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Cardiac regeneration

A hydrogel–miRNA complex stimulates heart recovery

Use of a degradable hydrogel to deliver the microRNA miR-302 gradually into the injured myocardium induces sustained production of new cardiomyocytes and leads to improvements in heart function in mice after ischaemic heart injury, according to a study led by Jason Burdick and Edward Morrisey. “The concept of promoting cardiomyocyte proliferation as a means to regenerate the heart is gaining traction in the field,” says Morrisey. “This process circumvents issues of engraftment of exogenous cells, which remains very difficult and is prone to issues of immunological tolerance,” he explains.

Credit: V. Summersby/Macmillan Publishers Limited

The research team had previously shown that miR-302 induces cardiomyocyte proliferation in mouse hearts through the inhibition of Hippo signalling. In the new study, the investigators developed a hyaluronic acid hydrogel designed for injection and sustained release of miR-302 mimics into infarcted myocardium. “The use of the hydrogel to deliver the miRNA is very important to provide localization of the miRNA to prevent any off-target effects that may occur if the miRNA is delivered systemically,” explains Burdick. Other potential benefits of the hydrogel are the enhancement of tissue retention and protection of miRNAs from degradation.

“a single injection of gel–miR-302 complex in the heart led to local and sustained cardiomyocyte proliferation for 2 weeks”

In vitro, sustained release of miR-302 mimics from the hydrogel induced proliferation of neonatal mouse cardiomyocytes for 1 week. In adult mice, a single injection of gel–miR-302 complex in the heart led to local and sustained cardiomyocyte proliferation for 2 weeks. Intramyocardial injection of gel–miR-302 after myocardial infarction (MI) induced an expansion of cardiomyocyte numbers in a clonal fashion, with increased cell numbers at the infarct border zone, and led to improvements in heart function, as shown by decreased end-diastolic (39%) and end-systolic (50%) volumes, and improved ejection fraction (32%) and fractional shortening (64%) at 4 weeks after MI in treated compared with control mice. “The next step will be to test this methodology in large-animal models as a step towards human therapies,” say Burdick and Morrisey.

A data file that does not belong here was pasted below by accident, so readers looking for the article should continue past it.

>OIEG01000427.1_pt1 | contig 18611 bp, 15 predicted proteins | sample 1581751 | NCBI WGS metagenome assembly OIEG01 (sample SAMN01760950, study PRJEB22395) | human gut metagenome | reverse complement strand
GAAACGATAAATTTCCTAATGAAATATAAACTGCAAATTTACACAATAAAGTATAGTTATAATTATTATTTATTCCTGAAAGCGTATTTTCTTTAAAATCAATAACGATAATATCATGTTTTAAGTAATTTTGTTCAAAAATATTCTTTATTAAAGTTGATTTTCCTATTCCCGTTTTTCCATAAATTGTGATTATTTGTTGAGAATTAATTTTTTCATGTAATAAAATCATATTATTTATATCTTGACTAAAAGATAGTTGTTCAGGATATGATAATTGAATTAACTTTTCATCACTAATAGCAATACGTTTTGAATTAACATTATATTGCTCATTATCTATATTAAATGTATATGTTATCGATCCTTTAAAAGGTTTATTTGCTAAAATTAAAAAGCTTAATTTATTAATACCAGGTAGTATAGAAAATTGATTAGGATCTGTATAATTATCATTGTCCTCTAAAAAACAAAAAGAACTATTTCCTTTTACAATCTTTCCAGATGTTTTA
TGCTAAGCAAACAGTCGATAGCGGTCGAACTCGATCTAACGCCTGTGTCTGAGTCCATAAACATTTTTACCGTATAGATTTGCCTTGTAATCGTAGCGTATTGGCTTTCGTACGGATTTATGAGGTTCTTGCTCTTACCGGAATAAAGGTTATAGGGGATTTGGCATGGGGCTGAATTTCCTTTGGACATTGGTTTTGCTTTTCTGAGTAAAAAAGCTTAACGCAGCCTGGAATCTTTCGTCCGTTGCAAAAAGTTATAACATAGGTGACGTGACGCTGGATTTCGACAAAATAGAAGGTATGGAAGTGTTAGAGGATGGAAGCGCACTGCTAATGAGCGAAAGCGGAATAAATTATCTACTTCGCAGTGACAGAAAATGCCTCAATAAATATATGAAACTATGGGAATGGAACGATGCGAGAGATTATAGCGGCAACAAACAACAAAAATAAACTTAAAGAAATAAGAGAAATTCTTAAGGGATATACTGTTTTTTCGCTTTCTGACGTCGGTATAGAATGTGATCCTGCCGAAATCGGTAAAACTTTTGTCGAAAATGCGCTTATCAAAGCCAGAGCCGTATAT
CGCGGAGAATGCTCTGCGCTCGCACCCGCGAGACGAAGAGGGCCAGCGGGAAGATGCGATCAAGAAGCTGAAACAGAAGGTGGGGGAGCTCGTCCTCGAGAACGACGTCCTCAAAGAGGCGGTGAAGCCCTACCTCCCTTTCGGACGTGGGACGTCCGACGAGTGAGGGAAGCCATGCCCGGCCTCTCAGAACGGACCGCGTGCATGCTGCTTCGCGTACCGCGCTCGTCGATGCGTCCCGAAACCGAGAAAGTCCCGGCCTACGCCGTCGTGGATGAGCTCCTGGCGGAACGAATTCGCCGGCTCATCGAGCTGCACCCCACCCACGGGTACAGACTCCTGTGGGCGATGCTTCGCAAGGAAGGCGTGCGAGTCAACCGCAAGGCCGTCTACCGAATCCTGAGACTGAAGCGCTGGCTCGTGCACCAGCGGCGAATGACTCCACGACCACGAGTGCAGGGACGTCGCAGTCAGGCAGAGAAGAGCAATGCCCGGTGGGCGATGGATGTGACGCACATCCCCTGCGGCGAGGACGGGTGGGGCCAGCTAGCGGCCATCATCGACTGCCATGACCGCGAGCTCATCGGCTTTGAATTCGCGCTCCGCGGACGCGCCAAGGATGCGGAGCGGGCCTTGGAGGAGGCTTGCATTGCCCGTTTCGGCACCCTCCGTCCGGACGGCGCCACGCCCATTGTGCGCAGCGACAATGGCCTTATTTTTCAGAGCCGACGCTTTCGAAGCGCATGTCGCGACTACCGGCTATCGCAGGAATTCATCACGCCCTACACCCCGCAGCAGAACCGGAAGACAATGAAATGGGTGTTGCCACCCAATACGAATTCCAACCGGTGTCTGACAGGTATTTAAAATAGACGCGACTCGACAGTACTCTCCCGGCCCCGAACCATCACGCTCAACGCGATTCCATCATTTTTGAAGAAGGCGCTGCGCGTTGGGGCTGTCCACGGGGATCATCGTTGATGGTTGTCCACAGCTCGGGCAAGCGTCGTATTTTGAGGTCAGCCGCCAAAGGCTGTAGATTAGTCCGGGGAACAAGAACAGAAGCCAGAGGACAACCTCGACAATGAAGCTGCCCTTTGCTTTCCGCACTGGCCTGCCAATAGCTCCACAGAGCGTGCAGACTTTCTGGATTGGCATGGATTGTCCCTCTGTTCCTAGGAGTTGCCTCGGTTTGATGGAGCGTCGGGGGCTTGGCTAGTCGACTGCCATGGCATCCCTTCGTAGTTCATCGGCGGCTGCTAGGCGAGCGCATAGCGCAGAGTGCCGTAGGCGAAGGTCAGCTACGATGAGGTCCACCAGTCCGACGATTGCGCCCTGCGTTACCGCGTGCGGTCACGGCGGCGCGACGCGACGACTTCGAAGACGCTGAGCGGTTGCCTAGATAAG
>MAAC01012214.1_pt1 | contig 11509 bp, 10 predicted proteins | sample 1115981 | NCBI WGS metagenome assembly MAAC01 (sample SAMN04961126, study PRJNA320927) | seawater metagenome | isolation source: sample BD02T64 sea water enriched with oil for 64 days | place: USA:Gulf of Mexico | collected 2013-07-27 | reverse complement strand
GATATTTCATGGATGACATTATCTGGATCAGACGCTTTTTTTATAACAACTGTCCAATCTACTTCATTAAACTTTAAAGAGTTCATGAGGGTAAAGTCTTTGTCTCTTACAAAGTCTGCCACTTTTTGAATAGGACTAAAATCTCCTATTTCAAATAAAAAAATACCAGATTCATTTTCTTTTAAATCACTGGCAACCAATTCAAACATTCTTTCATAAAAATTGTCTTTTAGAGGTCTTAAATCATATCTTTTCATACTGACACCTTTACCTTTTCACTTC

1. 1

    Wang, L. L. et al. Sustained miRNA delivery from an injectable hydrogel promotes cardiomyocyte proliferation and functional regeneration after ischaemic injury. Nat. Biomed. Eng. (2017)

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Boon, R. A. & Dimmeler, S. MicroRNAs in myocardial infarction. Nat. Rev. Cardiol. 12, 135–142 (2015)

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Fernández-Ruiz, I. A hydrogel–miRNA complex stimulates heart recovery. Nat Rev Cardiol 15, 68 (2018).

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